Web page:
7. 7.

    I am indebted to an anonymous referee for drawing my attention to this issue.

  8. 8.

    These phenomena have been extensively studied by linguists under a varieties of conceptualizations: generalized conversational implicatures (Grice 1989a; Levinson 2000), implicitures (1994), explicatures (Sperber and Wilson 1995; Wilson and Sperber 2012), free pragmatic enrichments (Recanati 2010; Pagin 2014). See Jaszczolt (2018) for a survey.

  9. 9.

    In Gricean and neo-Gricean pragmatics, this contrast is what defines the difference between generalized and particularized conversational implicatures (Grice 1989a, p. 39; Horn 2004, pp. 4–5). I take it that this contrast is still significant even if one thinks that default interpretations are not implicatures (but rather explicatures or implicitures).

  10. 10.

    Some aspects of Levinson’s theory are controversial among pragmaticists. I take it that these problems do not affect the general point made in the paper which should hold, mutatis mutandis, within alternative pragmatic theories. This issue is addressed in the next section.

  11. 11.

    Since the Gettier scenario (G), and the scenarios of thought experiments more generally, do not usually employ marked or abnormal expressions (even though some thought experiments may admittedly describe highly abnormal situations), the M-heuristic will not be at work here.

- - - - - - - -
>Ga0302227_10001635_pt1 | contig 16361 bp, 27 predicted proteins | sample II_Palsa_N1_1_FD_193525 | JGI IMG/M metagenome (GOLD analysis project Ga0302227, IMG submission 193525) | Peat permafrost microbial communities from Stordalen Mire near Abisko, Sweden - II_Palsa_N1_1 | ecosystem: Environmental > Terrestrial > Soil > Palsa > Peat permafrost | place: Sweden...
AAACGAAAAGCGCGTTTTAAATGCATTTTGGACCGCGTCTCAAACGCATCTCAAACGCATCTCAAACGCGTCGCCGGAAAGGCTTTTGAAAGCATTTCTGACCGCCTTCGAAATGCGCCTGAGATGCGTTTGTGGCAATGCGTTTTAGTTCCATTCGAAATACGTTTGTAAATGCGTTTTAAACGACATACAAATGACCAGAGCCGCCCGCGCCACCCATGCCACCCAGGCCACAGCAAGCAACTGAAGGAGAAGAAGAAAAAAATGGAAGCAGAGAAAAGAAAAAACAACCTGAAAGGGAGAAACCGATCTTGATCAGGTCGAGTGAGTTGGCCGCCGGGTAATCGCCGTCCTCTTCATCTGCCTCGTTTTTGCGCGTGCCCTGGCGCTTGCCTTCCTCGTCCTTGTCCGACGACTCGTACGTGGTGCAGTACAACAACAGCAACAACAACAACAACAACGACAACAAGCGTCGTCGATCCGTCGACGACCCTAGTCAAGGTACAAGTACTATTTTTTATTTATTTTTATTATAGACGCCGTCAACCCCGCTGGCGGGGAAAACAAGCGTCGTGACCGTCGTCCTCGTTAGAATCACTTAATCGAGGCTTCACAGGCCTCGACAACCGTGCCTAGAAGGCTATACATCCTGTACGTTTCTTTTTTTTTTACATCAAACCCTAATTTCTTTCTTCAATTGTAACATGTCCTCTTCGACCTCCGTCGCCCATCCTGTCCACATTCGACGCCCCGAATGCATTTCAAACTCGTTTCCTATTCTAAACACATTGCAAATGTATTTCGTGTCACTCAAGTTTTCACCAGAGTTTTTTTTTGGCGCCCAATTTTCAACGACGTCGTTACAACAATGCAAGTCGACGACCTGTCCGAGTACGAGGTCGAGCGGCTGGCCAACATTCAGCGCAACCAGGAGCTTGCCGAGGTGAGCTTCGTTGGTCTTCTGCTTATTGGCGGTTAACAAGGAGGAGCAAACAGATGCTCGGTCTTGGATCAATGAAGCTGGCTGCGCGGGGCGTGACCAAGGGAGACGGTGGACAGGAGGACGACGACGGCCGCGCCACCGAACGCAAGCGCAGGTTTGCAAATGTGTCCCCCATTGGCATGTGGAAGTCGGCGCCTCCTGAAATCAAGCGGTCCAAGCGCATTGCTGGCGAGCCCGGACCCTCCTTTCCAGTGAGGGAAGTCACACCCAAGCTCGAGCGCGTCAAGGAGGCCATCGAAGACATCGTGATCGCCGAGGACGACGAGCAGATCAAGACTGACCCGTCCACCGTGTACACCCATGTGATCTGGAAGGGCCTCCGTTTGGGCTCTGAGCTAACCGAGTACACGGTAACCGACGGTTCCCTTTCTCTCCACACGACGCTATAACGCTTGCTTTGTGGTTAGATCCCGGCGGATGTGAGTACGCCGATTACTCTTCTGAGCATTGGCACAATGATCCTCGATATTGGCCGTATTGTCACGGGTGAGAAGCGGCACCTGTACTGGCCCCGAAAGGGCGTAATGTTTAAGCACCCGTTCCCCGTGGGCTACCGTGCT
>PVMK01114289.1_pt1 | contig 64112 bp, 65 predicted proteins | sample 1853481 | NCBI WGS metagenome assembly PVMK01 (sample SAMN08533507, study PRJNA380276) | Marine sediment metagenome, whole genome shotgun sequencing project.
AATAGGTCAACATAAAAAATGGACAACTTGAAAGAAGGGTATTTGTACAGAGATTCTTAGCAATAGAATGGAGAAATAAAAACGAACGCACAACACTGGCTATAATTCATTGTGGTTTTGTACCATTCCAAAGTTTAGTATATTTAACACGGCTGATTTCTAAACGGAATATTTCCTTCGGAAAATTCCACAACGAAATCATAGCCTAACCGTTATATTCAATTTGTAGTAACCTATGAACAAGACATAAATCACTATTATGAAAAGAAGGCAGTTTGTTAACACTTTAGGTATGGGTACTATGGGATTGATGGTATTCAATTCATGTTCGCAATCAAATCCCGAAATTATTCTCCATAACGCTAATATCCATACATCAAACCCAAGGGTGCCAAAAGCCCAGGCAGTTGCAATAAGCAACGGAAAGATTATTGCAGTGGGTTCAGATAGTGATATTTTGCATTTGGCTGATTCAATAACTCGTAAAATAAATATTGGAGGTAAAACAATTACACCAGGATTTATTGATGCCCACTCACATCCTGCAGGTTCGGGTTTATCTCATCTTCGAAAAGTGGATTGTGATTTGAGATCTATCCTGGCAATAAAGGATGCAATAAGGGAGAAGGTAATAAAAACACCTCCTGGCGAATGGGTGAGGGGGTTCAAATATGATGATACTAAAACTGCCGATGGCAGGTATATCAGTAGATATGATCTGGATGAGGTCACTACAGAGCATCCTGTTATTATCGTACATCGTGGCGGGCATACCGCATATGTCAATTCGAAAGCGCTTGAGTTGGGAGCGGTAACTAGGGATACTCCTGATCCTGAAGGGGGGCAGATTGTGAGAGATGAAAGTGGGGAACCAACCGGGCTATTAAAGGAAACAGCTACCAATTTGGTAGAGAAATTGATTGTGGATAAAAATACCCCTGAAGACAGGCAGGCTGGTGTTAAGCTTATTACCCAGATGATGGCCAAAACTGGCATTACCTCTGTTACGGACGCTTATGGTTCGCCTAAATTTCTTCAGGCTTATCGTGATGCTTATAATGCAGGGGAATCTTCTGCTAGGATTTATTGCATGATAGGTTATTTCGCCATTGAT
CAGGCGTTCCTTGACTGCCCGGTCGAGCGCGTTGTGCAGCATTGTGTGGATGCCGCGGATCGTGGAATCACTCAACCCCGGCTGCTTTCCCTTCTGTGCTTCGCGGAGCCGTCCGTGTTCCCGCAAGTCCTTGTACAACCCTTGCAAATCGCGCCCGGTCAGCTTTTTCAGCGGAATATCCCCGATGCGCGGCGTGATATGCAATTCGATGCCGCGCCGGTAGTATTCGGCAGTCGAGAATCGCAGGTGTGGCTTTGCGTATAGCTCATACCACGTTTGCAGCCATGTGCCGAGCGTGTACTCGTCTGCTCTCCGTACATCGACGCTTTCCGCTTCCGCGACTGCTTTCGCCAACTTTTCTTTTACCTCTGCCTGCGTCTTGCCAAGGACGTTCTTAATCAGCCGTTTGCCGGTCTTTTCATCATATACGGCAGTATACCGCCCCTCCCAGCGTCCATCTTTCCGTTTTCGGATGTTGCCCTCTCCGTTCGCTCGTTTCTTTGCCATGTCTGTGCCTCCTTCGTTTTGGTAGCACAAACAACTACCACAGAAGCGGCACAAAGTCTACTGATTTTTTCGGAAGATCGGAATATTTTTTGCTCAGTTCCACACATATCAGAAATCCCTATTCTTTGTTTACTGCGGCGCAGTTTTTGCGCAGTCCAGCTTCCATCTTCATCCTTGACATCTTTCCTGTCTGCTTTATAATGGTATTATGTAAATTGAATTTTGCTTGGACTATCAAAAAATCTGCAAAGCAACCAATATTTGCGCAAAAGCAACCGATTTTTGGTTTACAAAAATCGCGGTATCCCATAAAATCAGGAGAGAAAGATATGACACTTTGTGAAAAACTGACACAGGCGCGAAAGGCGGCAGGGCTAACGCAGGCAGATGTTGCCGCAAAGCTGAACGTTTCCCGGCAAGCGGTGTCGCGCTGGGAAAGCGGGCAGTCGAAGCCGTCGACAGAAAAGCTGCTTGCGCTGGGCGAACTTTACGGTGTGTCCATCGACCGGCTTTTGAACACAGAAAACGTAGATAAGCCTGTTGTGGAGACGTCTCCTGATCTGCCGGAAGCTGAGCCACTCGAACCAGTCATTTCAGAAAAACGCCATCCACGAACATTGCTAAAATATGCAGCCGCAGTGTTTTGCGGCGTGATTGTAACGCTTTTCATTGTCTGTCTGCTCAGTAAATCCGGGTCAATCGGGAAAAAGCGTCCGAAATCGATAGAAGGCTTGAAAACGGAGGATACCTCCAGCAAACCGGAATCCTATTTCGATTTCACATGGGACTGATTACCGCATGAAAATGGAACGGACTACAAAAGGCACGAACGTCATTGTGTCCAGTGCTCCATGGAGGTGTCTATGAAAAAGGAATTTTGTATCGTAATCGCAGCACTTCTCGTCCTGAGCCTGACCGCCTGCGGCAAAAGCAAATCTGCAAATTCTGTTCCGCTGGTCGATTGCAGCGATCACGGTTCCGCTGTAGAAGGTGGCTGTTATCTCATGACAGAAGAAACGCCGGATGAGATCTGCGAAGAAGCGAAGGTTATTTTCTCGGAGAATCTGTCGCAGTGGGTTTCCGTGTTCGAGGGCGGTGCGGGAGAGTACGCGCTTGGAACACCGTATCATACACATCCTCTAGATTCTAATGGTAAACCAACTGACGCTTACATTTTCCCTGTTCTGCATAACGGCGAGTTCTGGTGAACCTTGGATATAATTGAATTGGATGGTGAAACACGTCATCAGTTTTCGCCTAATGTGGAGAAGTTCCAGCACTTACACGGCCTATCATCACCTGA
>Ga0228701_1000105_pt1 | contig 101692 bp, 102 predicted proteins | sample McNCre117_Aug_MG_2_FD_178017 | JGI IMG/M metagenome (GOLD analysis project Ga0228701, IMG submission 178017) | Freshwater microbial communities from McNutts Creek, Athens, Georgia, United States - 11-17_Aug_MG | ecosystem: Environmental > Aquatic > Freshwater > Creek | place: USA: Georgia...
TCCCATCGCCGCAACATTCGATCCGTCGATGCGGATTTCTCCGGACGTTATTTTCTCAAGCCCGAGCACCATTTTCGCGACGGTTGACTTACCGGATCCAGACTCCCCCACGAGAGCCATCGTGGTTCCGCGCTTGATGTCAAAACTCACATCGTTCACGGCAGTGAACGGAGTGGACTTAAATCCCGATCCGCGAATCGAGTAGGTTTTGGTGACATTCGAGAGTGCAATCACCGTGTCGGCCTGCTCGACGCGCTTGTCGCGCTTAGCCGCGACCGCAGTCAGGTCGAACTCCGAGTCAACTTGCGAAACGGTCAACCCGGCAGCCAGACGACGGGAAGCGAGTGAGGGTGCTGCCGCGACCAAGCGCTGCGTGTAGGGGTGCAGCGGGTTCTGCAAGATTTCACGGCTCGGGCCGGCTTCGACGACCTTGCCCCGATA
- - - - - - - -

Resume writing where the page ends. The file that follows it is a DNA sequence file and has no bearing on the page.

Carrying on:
12. 12.

    This phrasing should not be taken to imply that the I-heuristics ends up selecting a unique and maximally specific situation, where all the details would be fleshed out. Rather, the I-heuristic prompts the hearer to maximize such connections in her interpretation of the scenario, which means that if several more specific interpretations are available, the hearer will be prompted to choose an interpretation that maximizes these connections. This does not mean that the interpretation will correspond to a unique maximally specific situation but only to a relatively more constrained interpretation.

  13. 13.

    See Fischer and Engelhardt (2017) for a useful review of recent psychological work on stereotypes and their relevance for the study of philosophical intuitions.

  14. 14.